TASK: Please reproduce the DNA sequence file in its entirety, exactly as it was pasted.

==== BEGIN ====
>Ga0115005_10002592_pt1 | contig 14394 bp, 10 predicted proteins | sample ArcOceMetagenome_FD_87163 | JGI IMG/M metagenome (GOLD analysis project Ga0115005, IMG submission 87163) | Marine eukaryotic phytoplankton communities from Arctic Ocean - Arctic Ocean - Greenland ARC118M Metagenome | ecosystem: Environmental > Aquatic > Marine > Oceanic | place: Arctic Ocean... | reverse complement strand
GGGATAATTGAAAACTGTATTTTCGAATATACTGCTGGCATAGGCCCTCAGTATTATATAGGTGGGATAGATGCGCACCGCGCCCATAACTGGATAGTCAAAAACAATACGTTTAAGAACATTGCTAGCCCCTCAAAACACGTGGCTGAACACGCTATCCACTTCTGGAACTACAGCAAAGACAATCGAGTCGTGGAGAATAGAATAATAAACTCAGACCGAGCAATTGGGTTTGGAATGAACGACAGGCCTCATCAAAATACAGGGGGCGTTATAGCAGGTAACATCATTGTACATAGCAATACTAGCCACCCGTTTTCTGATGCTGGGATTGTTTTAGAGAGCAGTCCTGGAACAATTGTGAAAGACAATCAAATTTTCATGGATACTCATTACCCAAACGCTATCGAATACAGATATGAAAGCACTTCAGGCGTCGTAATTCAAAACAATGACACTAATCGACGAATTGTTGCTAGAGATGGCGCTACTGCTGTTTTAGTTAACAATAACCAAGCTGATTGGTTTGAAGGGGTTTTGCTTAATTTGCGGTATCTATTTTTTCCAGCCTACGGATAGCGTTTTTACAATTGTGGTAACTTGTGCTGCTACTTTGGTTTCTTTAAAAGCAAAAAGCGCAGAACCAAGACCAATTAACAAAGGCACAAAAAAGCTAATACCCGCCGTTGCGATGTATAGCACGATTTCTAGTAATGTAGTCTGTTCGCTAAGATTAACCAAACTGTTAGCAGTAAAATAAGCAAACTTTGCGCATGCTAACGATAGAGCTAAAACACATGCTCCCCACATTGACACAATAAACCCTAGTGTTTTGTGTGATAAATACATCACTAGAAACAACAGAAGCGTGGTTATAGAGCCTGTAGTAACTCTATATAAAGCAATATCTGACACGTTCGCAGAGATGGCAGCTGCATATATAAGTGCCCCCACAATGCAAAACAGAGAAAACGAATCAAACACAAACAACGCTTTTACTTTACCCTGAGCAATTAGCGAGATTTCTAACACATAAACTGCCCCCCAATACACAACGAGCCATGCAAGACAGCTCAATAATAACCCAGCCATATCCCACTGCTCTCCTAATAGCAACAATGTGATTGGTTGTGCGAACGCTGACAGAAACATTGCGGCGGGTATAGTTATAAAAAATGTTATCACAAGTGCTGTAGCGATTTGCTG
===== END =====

>Ga0115005_10002592_pt1 | contig 14394 bp, 10 predicted proteins | sample ArcOceMetagenome_FD_87163 | JGI IMG/M metagenome (GOLD analysis project Ga0115005, IMG submission 87163) | Marine eukaryotic phytoplankton communities from Arctic Ocean - Arctic Ocean - Greenland ARC118M Metagenome | ecosystem: Environmental > Aquatic > Marine > Oceanic | place: Arctic Ocean... | reverse complement strand
GGGATAATTGAAAACTGTATTTTCGAATATACTGCTGGCATAGGCCCTCAGTATTATATAGGTGGGATAGATGCGCACCGCGCCCATAACTGGATAGTCAAAAACAATACGTTTAAGAACATTGCTAGCCCCTCAAAACACGTGGCTGAACACGCTATCCACTTCTGGAACTACAGCAAAGACAATCGAGTCGTGGAGAATAGAATAATAAACTCAGACCGAGCAATTGGGTTTGGAATGAACGACAGGCCTCATCAAAATACAGGGGGCGTTATAGCAGGTAACATCATTGTACATAGCAATACTAGCCACCCGTTTTCTGATGCTGGGATTGTTTTAGAGAGCAGTCCTGGAACAATTGTGAAAGACAATCAAATTTTCATGGATACTCATTACCCAAACGCTATCGAATACAGATATGAAAGCACTTCAGGCGTCGTAATTCAAAACAATGACACTAATCGACGAATTGTTGCTAGAGATGGCGCTACTGCTGTTTTAGTTAACAATAACCAAGCTGATTGGTTTGAAGGGGTTTTGCTTAATTTGCGGTATCTATTTTTTCCAGCCTACGGATAGCGTTTTTACAATTGTGGTAACTTGTGCTGCTACTTTGGTTTCTTTAAAAGCAAAAAGCGCAGAACCAAGACCAATTAACAAAGGCACAAAAAAGCTAATACCCGCCGTTGCGATGTATAGCACGATTTCTAGTAATGTAGTCTGTTCGCTAAGATTAACCAAACTGTTAGCAGTAAAATAAGCAAACTTTGCGCATGCTAACGATAGAGCTAAAACACATGCTCCCCACATTGACACAATAAACCCTAGTGTTTTGTGTGATAAATACATCACTAGAAACAACAGAAGCGTGGTTATAGAGCCTGTAGTAACTCTATATAAAGCAATATCTGACACGTTCGCAGAGATGGCAGCTGCATATATAAGTGCCCCCACAATGCAAAACAGAGAAAACGAATCAAACACAAACAACGCTTTTACTTTACCCTGAGCAATTAGCGAGATTTCTAACACATAAACTGCCCCCCAATACACAACGAGCCATGCAAGACAGCTCAATAATAACCCAGCCATATCCCACTGCTCTCCTAATAGCAACAATGTGATTGGTTGTGCGAACGCTGACAGAAACATTGCGGCGGGTATAGTTATAAAAAATGTTATCACAAGTGCTGTAGCGATTTGCTG